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View Full Version : Engine overheat a function of throttle % and not MP?



ucanfly
12-09-2004, 01:54 PM
Lately been trying to fly certain planes more by the numbers. I've know that most planes lose manifold pressure (MP) steadily with increased altitude as IRL. I also realize (obviously) that as you gain altitude, to get the same MP you have to increase the throttle percentage (Power Percentage message). What I've come to realize is that at higher altitude, I get the engine overheat message at a much lower manifold pressure than I do when at lower altitude. This is without using any boost and keeping it at or below 100% throttle. Try in the spit VB for example.

It seems that the game [perhaps] erroneously ties engine overheat purely to throttle position instead of manifold pressure. This doesn't seem correct.

Anyone else concur or disagree?

Daiichidoku
12-09-2004, 01:57 PM
Dunno....I do notice that at certain IAS and alt and power % overheating will go away

effte
12-09-2004, 04:53 PM
To get the same MAP, the blower will be compressing the air more at a higher altitude. This will heat it more. OTOH, the air is cooler at altitude... which effect will be predominant? Beats me. http://forums.ubi.com/groupee_common/emoticons/icon_biggrin.gif

3.JG51_BigBear
12-09-2004, 10:13 PM
I've always thought this was the case. I just assumed they used some sort of formula like if Throttle % +/- Radiator Position +/- Air Temperature > Certain # = Overheat.

ZG77_Lignite
12-09-2004, 10:24 PM
This is actually a good question and I sure don't know the answer either, or how to test it, nor how to research it. I could (and do!) speculate wildly, however I just don't know.

ucanfly
12-09-2004, 10:29 PM
I haven't checked against all aircraft but if it happens to aircraft without supercharger (are there any?) then it definitely seems wrong to me. An aircraft wo SC would throttle itself down with rise in altitude regardless of throttle % as long as mixture is compensating as well.

Hiriyu
12-09-2004, 10:41 PM
Interesting topic. Question for ucanfly - are you using manual mixture control or automatic?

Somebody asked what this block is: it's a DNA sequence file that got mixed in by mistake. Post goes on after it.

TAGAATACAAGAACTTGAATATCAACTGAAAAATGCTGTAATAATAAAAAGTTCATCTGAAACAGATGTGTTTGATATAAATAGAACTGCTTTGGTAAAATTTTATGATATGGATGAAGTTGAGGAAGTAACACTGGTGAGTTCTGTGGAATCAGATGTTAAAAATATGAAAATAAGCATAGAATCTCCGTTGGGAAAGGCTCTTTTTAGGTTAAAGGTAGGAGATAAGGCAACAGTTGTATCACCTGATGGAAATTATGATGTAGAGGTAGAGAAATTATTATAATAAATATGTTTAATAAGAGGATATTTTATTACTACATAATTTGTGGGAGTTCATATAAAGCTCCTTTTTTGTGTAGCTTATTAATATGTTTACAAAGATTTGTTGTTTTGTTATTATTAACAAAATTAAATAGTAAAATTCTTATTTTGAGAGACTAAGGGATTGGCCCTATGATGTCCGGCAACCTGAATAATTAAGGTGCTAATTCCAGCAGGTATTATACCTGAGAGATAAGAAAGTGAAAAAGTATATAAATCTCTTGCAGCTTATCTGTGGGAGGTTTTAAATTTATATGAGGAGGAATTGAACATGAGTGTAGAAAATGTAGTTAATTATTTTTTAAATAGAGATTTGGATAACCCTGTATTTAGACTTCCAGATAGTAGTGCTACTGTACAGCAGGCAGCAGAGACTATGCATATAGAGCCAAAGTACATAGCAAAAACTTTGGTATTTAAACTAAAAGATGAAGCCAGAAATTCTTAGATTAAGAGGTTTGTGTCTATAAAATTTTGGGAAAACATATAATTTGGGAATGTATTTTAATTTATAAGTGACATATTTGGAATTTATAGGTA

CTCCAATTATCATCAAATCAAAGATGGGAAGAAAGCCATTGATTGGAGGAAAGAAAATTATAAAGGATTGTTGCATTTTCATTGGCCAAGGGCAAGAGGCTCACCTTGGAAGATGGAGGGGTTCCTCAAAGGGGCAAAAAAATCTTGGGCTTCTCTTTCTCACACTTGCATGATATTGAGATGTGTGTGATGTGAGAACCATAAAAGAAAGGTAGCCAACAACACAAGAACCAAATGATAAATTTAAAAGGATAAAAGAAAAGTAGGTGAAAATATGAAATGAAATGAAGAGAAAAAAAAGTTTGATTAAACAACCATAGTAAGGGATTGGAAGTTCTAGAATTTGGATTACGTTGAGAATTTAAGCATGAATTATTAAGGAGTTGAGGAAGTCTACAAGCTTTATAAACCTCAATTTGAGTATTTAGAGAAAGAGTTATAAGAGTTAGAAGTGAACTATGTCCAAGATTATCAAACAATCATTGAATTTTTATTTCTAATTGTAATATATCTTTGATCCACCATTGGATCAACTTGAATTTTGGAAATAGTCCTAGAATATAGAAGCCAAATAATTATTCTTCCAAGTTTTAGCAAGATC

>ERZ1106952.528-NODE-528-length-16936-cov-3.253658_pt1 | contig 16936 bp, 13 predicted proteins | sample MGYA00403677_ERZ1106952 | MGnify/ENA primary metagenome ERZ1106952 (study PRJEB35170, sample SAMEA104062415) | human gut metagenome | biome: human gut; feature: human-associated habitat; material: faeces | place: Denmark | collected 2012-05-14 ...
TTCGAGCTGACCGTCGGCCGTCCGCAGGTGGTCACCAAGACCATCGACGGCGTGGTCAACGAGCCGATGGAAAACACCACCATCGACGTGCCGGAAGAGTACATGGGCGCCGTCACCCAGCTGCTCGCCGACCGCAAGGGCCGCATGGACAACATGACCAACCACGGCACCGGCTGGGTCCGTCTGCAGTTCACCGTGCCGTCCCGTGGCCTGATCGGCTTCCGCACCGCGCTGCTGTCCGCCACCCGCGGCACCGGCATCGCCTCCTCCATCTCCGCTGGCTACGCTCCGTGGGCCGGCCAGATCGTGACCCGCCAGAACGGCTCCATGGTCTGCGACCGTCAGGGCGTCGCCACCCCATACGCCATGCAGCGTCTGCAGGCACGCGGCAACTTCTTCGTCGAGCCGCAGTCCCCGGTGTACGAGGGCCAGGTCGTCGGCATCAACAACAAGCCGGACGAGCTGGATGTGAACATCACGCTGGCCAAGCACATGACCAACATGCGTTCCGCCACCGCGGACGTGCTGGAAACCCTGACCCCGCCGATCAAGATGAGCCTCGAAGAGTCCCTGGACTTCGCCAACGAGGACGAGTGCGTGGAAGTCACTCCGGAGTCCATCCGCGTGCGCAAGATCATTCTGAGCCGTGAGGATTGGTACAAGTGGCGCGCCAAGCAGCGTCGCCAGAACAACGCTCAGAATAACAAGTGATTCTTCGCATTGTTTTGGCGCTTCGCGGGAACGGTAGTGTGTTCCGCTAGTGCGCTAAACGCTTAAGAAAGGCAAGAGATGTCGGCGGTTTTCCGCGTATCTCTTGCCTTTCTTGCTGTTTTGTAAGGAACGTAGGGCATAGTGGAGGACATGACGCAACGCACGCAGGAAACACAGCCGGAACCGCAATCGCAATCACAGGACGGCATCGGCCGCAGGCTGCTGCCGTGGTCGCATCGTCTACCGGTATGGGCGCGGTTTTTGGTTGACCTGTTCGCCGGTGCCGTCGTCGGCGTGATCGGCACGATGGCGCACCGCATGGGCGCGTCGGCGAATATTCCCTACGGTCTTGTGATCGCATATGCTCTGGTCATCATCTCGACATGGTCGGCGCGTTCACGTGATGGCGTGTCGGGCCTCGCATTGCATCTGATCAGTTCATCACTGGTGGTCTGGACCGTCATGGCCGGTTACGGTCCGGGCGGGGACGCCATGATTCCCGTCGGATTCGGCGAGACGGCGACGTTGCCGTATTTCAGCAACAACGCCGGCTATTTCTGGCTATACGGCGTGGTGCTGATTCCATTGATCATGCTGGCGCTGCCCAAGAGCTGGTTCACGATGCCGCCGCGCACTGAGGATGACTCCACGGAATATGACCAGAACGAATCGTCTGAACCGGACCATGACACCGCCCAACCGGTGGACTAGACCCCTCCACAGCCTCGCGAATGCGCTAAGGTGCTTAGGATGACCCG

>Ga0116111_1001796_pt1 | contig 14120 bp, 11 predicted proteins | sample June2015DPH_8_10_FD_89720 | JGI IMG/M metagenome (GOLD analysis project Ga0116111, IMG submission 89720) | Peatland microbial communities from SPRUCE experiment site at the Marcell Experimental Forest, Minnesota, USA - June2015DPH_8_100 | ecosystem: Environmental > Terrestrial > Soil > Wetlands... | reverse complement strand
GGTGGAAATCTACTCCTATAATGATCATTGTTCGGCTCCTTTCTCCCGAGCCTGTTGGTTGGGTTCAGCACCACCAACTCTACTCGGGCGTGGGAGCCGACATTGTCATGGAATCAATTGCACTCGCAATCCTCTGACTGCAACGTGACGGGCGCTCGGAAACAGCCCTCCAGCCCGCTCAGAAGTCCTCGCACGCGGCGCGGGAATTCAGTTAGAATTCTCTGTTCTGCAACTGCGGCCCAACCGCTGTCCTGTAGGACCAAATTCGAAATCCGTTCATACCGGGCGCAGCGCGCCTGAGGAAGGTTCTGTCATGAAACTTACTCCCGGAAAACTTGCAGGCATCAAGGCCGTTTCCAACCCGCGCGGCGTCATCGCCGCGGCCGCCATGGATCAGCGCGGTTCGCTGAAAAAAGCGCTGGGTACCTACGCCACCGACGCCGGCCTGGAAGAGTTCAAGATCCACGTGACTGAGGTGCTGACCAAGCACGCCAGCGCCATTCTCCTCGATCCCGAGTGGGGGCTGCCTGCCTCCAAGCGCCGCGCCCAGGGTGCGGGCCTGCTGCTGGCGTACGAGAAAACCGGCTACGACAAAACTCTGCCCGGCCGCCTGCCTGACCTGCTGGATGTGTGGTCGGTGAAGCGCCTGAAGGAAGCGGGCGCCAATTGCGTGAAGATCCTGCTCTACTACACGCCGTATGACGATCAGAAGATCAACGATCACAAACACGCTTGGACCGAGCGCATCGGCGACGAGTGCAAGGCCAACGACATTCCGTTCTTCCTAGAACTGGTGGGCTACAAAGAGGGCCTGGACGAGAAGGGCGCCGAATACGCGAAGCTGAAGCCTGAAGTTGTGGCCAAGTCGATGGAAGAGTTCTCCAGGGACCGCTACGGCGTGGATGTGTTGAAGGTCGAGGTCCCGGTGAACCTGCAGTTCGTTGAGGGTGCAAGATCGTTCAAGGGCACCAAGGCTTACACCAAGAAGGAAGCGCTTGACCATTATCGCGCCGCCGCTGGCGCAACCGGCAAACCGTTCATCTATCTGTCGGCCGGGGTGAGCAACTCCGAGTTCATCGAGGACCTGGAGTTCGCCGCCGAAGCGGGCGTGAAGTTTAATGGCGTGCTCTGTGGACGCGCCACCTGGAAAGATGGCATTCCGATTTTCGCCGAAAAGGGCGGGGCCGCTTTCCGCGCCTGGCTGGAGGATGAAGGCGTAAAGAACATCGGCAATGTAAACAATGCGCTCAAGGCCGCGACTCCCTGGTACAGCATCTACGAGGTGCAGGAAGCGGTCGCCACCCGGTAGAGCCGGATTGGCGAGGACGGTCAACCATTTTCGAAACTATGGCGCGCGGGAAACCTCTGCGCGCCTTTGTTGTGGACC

WUAF_Badsight
12-09-2004, 10:53 PM
<BLOCKQUOTE class="ip-ubbcode-quote"><font size="-1">quote:</font><HR>Originally posted by ucanfly:
It seems that the game [perhaps] erroneously ties engine overheat purely to throttle position instead of manifold pressure. This doesn't seem correct.

Anyone else concur or disagree? <HR></BLOCKQUOTE>

FB/PF doesnt do a great job of enviroment moddeling

something to do with 15 Ghz needed (or some other small , minor , annoyance)

ucanfly
12-09-2004, 11:02 PM
<BLOCKQUOTE class="ip-ubbcode-quote"><font size="-1">quote:</font><HR>Originally posted by Hiriyu:
Interesting topic. Question for ucanfly - are you using manual mixture control or automatic? <HR></BLOCKQUOTE>

Well it happens in the spit (auto mixture) and in most other allied planes I tested (which are auto mixture. If you mean difficulty settings I use full difficulty.

Ugly_Kid
12-09-2004, 11:34 PM
<BLOCKQUOTE class="ip-ubbcode-quote"><font size="-1">quote:</font><HR>Originally posted by WUAF_Badsight:
something to do with 15 Ghz needed (or some other small , minor , annoyance) <HR></BLOCKQUOTE>

Don't think so. The engine power is calculated anyway for the flying part. Netto heat is more or less a function of this and ambient temperature. The information is in the game and there is some calculation there but it doesn't seem to be a correct one.